“Guilt, ambition and vanity has collapsed my marriage”.
He admitted that his passion came at a high cost—too high. His calculations didn’t consider the stress and anxiety it would have on his wife and family. That episode left a sour taste in my mouth not only for the outcome but also for the touching words of a man that had many regrets. During the build he felt he had gone too far to turn back so he had to continue, however when the stakes are high, it’s never too late to turn around.
We should question the source of our passion and the motivation behind it, if it’s fuelled by ego and desire to outdo and achieve, it can be dangerous because Ego holds no reason.
Our passion should be a journey, not a destination with outstanding outcomes. Keep a track of where your passions are leading and always check up on them to see that ego has not become the driver. Keep a close calculation of the things you are sacrificing to achieve your dream, and if it looks out of balance then make a conscious decision and change course before your life ends up like the lighthouse.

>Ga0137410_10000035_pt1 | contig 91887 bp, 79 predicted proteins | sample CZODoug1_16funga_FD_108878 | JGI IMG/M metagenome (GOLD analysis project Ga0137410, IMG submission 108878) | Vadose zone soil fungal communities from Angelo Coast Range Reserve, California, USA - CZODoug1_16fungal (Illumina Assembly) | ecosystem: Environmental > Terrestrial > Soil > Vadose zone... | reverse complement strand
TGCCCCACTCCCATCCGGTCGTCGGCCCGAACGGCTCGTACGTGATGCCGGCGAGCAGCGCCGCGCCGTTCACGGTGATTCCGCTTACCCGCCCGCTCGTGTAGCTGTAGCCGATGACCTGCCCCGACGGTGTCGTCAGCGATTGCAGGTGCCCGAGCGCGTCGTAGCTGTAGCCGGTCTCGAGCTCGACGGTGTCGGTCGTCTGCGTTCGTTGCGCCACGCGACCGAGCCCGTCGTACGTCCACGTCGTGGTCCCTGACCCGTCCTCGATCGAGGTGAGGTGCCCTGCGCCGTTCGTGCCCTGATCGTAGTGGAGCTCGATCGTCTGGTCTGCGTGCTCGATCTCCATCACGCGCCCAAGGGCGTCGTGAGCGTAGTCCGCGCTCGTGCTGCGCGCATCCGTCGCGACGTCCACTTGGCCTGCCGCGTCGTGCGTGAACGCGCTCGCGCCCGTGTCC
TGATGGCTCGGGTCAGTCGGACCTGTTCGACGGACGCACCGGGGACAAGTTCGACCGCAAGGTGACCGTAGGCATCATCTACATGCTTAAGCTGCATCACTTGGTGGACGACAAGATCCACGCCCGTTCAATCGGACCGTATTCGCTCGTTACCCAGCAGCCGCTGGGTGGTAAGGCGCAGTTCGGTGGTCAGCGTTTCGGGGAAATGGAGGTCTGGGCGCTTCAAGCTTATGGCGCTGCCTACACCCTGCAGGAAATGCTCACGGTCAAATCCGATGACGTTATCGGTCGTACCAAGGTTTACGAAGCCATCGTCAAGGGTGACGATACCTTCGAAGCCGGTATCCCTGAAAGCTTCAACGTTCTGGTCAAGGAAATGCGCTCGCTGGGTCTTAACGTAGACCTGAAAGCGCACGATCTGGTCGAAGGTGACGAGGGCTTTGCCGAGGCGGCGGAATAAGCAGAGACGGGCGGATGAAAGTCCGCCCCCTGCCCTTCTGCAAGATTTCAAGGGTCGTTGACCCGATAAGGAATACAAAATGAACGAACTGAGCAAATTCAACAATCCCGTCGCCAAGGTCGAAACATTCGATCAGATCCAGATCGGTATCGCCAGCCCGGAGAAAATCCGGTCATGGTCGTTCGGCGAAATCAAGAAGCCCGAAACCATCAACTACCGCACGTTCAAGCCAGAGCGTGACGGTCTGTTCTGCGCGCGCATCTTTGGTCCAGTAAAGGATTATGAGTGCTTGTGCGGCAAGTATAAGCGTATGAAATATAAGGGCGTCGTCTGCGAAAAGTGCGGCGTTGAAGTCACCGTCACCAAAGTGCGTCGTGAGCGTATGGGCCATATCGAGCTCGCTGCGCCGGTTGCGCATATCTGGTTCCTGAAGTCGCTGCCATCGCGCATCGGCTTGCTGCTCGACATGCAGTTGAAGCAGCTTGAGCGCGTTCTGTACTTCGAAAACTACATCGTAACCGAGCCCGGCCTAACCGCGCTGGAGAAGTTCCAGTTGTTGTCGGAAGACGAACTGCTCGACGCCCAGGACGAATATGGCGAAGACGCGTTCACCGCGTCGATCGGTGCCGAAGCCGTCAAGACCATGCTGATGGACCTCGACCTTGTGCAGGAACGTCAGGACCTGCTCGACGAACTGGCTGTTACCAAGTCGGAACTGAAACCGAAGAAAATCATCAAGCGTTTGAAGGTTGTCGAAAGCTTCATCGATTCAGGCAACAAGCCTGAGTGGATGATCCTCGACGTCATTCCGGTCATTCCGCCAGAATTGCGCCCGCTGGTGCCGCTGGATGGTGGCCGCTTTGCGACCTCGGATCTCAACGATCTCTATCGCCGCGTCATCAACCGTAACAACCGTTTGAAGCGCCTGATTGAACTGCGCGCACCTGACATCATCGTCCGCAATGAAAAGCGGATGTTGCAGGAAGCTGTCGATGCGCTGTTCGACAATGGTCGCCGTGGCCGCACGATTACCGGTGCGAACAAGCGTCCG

If obsessive passions can drive us to destruction, then what happens when we supress our passions altogether? What are the consequences of not following our passions?
The book Element from author Ken Robinson, a British educationalist, and international advisor on education in the arts, describes the importance of finding and following your passions and the effects of supressing your passions. It focuses on listening to yourself and seeing what makes you tick. Passions may bring you into conflict with others, especially family members and it may also bring you to be unhappy for a while with lots of self-doubts getting in the way but often it’s worth it in the long run; it’s the difference between happiness and unhappiness. But happiness and unhappiness rests on a fine line; passion in all its strengths, is vulnerable, and it doesn’t take long to tip. Maybe disappointing someone for a while might be inevitable towards achieving your dreams, but how much is too much?